Millennials’ technological exceptionalism is chronicled throughout the survey. It’s not just their gadgets — it’s the way they’ve fused their social lives into them. For example, three-quarters of Millennials have created a profile on a social networking site, compared with half of Xers, 30% of Boomers and 6% of Silents. There are big generation gaps, as well, in using wireless technology, playing video games and posting self-created videos online. Millennials are also more likely than older adults to say technology makes life easier and brings family and friends closer together.
In the same survey, there are two distinct differences that I gleaned from the data and the use of technology. One is that both the Millennials and Gen X (born between 1965-1980) believe the use of technology is #1 and it makes them distinctive. Boomers (born between 1946 and 1964) and the Silent (born between 1928 and 1945) generations find their distinctions through work ethic and World War II and the Great Depression. So, what we are seeing is that our current members are still those that are Boomers and Gen X or the notorious joiners. The Millennials and future generations are the ones that are in the market for your information chunks and mine your organization for information they need right now.
There are four observations and recommendations that are a starting point for relevance to all generations:
- Relevance – Creating relevance within the organization to provide what is needed to your industry and not to just your members. Think globally and beyond the “box” of membership and determine who your customers are and what their needs are.
- Customer Profiles – As mentioned earlier, customers can be defined as anyone that has an interest in our products, benefits and services. This means that anyone that has a need can look to your nonprofit organization as a resource. Building customer profiles is critical in understanding the many facets of your membership generationally, geographically, professionally, etc. In this exercise, don’t rely on just the leadership and staff to build these, find the diversity in your membership or customer base and have them help to define and refine these profiles.
- Information Source – Your organization should still serve as the credible information source but remember, you can’t be the only credible information source. Rather than competition, cooperation is the best way to increase value to everyone in your industry or profession. Ask your members and customers where else they “shop” and find information and develop a plan to cooperate, merge or acquire these other resources. The key thing here is that you can’t control where your members and customers will go for information but if you can control the messaging in other sources through some form of collaboration or more, then you are increasing the chances of funneling customers to your organization. Also, find out where they are by following their social media, as that will provide you information around their posts and the sources of that information.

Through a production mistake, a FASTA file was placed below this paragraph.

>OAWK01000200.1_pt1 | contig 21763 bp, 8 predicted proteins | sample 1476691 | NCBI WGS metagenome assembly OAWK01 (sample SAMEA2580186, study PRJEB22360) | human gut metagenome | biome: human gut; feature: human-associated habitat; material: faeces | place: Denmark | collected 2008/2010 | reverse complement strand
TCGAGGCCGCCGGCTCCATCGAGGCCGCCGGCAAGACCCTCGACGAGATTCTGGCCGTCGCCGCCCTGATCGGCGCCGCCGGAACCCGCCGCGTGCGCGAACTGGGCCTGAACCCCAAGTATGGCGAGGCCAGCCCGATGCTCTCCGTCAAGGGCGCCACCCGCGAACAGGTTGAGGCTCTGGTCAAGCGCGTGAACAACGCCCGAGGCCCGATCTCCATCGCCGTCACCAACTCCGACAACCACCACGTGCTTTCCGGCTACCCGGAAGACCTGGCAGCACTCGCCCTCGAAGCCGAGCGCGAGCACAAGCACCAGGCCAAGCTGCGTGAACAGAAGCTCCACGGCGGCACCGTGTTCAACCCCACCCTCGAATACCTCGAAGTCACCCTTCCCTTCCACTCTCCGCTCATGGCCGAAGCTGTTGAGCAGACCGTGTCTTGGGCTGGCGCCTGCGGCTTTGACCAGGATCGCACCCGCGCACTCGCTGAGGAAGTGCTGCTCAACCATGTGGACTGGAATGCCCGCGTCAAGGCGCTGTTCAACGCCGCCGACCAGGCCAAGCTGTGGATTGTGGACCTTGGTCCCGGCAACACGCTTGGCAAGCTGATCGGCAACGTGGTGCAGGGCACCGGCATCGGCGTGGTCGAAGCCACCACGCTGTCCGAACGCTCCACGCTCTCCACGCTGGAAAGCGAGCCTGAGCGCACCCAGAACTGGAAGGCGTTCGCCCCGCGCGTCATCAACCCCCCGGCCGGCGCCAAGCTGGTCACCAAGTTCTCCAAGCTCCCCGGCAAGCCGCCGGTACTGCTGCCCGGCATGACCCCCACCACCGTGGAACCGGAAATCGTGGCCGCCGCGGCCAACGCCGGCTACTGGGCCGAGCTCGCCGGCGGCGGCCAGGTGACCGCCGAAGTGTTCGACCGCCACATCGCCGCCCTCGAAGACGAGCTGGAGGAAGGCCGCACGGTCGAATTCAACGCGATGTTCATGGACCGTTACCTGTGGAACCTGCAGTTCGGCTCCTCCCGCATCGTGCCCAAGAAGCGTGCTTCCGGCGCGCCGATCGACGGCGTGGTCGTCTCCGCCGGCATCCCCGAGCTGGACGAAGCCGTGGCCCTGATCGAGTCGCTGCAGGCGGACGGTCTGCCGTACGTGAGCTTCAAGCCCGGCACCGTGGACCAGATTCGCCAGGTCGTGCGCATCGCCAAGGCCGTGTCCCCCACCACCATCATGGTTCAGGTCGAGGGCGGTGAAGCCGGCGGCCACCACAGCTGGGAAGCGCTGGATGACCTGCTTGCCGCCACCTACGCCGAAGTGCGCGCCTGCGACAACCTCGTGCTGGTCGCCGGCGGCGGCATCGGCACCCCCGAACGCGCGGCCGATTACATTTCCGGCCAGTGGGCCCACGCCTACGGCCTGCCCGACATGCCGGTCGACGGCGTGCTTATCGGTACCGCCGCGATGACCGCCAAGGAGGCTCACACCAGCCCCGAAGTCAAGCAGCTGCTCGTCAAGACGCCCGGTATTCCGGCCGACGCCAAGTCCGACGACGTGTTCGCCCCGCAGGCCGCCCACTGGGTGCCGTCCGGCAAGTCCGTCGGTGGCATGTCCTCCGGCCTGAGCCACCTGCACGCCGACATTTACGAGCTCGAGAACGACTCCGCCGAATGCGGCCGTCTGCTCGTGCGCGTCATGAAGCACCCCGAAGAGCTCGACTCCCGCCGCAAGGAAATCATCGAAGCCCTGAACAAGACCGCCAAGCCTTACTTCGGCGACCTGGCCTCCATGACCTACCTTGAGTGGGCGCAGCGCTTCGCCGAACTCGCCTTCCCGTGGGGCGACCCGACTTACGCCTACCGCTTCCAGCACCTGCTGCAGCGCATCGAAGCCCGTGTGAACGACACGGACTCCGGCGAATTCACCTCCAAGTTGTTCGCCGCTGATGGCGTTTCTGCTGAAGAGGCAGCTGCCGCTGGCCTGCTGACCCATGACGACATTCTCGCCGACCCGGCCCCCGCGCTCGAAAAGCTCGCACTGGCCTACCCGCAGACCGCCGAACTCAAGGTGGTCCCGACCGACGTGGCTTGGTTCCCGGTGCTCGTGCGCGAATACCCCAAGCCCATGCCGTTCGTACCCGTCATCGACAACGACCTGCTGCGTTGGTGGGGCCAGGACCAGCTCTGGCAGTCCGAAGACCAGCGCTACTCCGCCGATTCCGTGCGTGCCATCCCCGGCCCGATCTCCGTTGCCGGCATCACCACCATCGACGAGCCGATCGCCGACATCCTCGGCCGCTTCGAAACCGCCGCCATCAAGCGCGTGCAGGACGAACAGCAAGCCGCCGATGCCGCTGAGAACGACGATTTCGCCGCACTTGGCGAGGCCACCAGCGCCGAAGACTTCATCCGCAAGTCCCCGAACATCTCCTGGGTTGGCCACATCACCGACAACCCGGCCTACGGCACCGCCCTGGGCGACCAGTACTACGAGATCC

- Supercredibility & Information – Utilize your customer and member base to help you build your organization’s credibility and access to real-time information while aggregating other sources of information. It has been the standard of nonprofit organizations to only provide information that has been produced by itand not to reference other sources for fear of potentially losing members. This is changing and the aggregation of information is becoming more prevalent. Your industry or professional association should consider becoming the aggregator of quality information. When we look to the for-profit sector, Apple Inc. is launching its upcoming News appin iOS9 on the iPhone where news will be curated by humans to deliver topical information to the actual user for a fee. This is the targeted, chunked information, we have discussed earlier and is in cooperation with major partners. Nonprofit organizations should not feel as though they need to create and build every information network and benefit but should be focused on how to get this information to its members and customers by breaking down some of the walls we have created.
We are no longer saying that nonprofit organizations should be prepared for the way this generation interacts as the oldest of the Millennials is now 35 and has already possibly paid your organization a “virtual visit”. In the quote earlier from the Pew Research report, Millennials’ technological exceptionalism is chronicled throughout the survey. It’s not just their gadgets — it’s the way they’ve fused their social lives into them.Fusion is the key word here and it goes beyond a trend or fad that will fade away. Technology is no longer a “thing” for Millennials and beyond but an extension of their persona. It is not too late to be a part of this fusion and ensure that your organization will be relevant from generation to generation.